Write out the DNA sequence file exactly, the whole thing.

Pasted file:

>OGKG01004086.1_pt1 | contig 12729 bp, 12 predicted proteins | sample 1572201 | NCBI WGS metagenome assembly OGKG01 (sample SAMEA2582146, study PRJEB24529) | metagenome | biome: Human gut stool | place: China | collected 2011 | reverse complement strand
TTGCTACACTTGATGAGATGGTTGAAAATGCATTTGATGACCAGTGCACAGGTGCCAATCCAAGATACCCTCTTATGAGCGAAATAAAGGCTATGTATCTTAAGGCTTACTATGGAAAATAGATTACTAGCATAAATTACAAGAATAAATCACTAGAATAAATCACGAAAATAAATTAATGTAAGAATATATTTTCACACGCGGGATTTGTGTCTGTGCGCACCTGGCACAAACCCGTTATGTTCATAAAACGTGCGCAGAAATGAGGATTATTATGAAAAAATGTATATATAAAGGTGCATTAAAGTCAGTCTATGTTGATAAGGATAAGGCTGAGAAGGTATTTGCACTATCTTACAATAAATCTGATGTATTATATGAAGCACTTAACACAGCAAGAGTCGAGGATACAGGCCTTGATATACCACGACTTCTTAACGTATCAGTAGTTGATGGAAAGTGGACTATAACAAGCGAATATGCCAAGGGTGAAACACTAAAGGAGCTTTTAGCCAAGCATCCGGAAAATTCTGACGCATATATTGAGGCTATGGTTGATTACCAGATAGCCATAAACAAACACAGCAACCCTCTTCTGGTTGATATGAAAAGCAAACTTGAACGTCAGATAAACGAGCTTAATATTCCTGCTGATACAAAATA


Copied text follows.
>OGKG01004086.1_pt1 | contig 12729 bp, 12 predicted proteins | sample 1572201 | NCBI WGS metagenome assembly OGKG01 (sample SAMEA2582146, study PRJEB24529) | metagenome | biome: Human gut stool | place: China | collected 2011 | reverse complement strand
TTGCTACACTTGATGAGATGGTTGAAAATGCATTTGATGACCAGTGCACAGGTGCCAATCCAAGATACCCTCTTATGAGCGAAATAAAGGCTATGTATCTTAAGGCTTACTATGGAAAATAGATTACTAGCATAAATTACAAGAATAAATCACTAGAATAAATCACGAAAATAAATTAATGTAAGAATATATTTTCACACGCGGGATTTGTGTCTGTGCGCACCTGGCACAAACCCGTTATGTTCATAAAACGTGCGCAGAAATGAGGATTATTATGAAAAAATGTATATATAAAGGTGCATTAAAGTCAGTCTATGTTGATAAGGATAAGGCTGAGAAGGTATTTGCACTATCTTACAATAAATCTGATGTATTATATGAAGCACTTAACACAGCAAGAGTCGAGGATACAGGCCTTGATATACCACGACTTCTTAACGTATCAGTAGTTGATGGAAAGTGGACTATAACAAGCGAATATGCCAAGGGTGAAACACTAAAGGAGCTTTTAGCCAAGCATCCGGAAAATTCTGACGCATATATTGAGGCTATGGTTGATTACCAGATAGCCATAAACAAACACAGCAACCCTCTTCTGGTTGATATGAAAAGCAAACTTGAACGTCAGATAAACGAGCTTAATATTCCTGCTGATACAAAATA